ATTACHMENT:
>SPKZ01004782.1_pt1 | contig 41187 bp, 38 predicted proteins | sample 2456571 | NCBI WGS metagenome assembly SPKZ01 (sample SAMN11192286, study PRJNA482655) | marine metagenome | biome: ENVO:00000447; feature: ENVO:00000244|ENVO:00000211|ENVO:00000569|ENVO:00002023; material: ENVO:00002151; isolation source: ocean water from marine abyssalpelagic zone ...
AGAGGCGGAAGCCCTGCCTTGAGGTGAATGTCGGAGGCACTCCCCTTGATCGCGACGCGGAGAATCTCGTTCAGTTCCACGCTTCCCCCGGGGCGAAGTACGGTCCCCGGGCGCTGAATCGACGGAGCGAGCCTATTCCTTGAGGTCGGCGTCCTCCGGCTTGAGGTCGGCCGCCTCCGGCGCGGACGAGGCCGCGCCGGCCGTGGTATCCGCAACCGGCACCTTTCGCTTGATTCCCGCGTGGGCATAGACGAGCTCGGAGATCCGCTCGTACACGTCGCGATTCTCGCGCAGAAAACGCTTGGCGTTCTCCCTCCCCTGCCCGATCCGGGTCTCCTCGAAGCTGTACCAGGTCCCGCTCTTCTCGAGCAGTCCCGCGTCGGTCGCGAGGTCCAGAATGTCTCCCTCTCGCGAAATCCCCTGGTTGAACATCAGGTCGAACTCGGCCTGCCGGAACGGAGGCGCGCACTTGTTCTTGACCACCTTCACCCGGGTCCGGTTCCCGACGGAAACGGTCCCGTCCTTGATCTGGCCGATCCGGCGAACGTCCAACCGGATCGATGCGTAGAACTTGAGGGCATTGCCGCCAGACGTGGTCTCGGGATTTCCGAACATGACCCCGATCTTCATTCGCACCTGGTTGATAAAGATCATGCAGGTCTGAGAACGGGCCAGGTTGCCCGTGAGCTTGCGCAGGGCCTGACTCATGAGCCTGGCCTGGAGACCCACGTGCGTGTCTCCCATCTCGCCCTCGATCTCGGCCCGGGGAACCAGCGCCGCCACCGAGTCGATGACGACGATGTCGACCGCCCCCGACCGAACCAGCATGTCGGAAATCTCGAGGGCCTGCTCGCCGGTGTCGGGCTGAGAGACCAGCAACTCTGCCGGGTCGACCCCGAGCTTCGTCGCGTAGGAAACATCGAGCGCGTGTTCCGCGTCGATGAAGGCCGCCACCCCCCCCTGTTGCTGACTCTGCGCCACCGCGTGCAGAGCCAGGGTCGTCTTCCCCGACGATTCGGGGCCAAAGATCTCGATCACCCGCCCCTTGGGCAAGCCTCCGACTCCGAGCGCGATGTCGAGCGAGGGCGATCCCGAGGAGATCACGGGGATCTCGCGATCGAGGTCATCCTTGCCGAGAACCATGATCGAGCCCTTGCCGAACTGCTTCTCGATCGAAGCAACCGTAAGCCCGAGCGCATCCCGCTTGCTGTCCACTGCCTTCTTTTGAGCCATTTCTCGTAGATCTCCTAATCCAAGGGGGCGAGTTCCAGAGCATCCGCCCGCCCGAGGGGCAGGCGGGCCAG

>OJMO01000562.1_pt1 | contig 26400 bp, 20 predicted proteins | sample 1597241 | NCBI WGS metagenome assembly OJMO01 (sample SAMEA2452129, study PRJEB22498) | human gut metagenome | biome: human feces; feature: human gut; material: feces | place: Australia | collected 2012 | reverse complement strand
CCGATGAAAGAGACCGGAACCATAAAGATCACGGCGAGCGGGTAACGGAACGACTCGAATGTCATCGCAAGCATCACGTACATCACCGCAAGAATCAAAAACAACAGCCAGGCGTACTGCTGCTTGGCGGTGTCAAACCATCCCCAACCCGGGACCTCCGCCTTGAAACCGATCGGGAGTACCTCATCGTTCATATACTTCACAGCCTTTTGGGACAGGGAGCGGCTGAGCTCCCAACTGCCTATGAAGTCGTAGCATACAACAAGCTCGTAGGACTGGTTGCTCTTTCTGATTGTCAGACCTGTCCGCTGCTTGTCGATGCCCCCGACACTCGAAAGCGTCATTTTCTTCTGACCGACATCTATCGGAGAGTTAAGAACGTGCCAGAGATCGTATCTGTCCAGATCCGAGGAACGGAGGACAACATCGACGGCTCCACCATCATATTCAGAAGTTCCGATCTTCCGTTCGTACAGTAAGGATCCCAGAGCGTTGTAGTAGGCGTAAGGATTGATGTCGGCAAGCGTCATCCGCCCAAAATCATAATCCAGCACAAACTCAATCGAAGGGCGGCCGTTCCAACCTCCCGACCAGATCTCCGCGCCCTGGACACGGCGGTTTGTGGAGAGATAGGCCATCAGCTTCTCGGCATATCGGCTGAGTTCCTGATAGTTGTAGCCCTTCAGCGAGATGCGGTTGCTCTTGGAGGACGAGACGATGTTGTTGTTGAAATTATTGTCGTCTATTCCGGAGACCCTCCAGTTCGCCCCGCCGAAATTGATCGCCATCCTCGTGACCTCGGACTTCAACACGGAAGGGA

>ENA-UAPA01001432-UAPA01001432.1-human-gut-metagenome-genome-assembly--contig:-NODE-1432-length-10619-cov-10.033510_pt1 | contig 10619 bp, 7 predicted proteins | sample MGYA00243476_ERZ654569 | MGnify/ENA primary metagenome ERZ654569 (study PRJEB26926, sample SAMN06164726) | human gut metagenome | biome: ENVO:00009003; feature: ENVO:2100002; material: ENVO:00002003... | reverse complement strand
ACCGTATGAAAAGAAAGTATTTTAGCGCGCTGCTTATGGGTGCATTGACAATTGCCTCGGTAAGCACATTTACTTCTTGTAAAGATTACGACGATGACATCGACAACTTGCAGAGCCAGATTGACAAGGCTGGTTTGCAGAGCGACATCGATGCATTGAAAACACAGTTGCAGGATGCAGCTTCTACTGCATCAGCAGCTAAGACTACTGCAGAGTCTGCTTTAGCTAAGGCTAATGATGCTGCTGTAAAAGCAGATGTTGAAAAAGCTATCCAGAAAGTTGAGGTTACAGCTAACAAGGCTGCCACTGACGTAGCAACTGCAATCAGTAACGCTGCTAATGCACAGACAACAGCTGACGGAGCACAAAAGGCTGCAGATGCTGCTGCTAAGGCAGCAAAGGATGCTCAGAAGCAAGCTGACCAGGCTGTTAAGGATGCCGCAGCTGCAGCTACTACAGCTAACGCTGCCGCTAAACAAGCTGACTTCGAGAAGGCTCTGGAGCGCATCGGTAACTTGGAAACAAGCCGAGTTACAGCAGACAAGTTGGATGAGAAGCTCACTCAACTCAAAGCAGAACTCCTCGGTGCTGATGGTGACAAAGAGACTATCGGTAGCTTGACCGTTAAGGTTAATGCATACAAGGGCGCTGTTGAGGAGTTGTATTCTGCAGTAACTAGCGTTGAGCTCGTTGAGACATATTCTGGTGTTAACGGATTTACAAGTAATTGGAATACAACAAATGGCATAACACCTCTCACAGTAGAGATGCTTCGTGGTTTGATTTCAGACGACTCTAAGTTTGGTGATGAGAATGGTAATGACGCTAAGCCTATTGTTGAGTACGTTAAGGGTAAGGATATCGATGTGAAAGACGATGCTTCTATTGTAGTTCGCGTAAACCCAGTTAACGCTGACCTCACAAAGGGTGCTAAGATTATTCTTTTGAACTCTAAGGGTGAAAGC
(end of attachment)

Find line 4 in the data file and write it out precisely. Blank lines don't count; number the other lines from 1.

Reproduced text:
CCGATGAAAGAGACCGGAACCATAAAGATCACGGCGAGCGGGTAACGGAACGACTCGAATGTCATCGCAAGCATCACGTACATCACCGCAAGAATCAAAAACAACAGCCAGGCGTACTGCTGCTTGGCGGTGTCAAACCATCCCCAACCCGGGACCTCCGCCTTGAAACCGATCGGGAGTACCTCATCGTTCATATACTTCACAGCCTTTTGGGACAGGGAGCGGCTGAGCTCCCAACTGCCTATGAAGTCGTAGCATACAACAAGCTCGTAGGACTGGTTGCTCTTTCTGATTGTCAGACCTGTCCGCTGCTTGTCGATGCCCCCGACACTCGAAAGCGTCATTTTCTTCTGACCGACATCTATCGGAGAGTTAAGAACGTGCCAGAGATCGTATCTGTCCAGATCCGAGGAACGGAGGACAACATCGACGGCTCCACCATCATATTCAGAAGTTCCGATCTTCCGTTCGTACAGTAAGGATCCCAGAGCGTTGTAGTAGGCGTAAGGATTGATGTCGGCAAGCGTCATCCGCCCAAAATCATAATCCAGCACAAACTCAATCGAAGGGCGGCCGTTCCAACCTCCCGACCAGATCTCCGCGCCCTGGACACGGCGGTTTGTGGAGAGATAGGCCATCAGCTTCTCGGCATATCGGCTGAGTTCCTGATAGTTGTAGCCCTTCAGCGAGATGCGGTTGCTCTTGGAGGACGAGACGATGTTGTTGTTGAAATTATTGTCGTCTATTCCGGAGACCCTCCAGTTCGCCCCGCCGAAATTGATCGCCATCCTCGTGACCTCGGACTTCAACACGGAAGGGA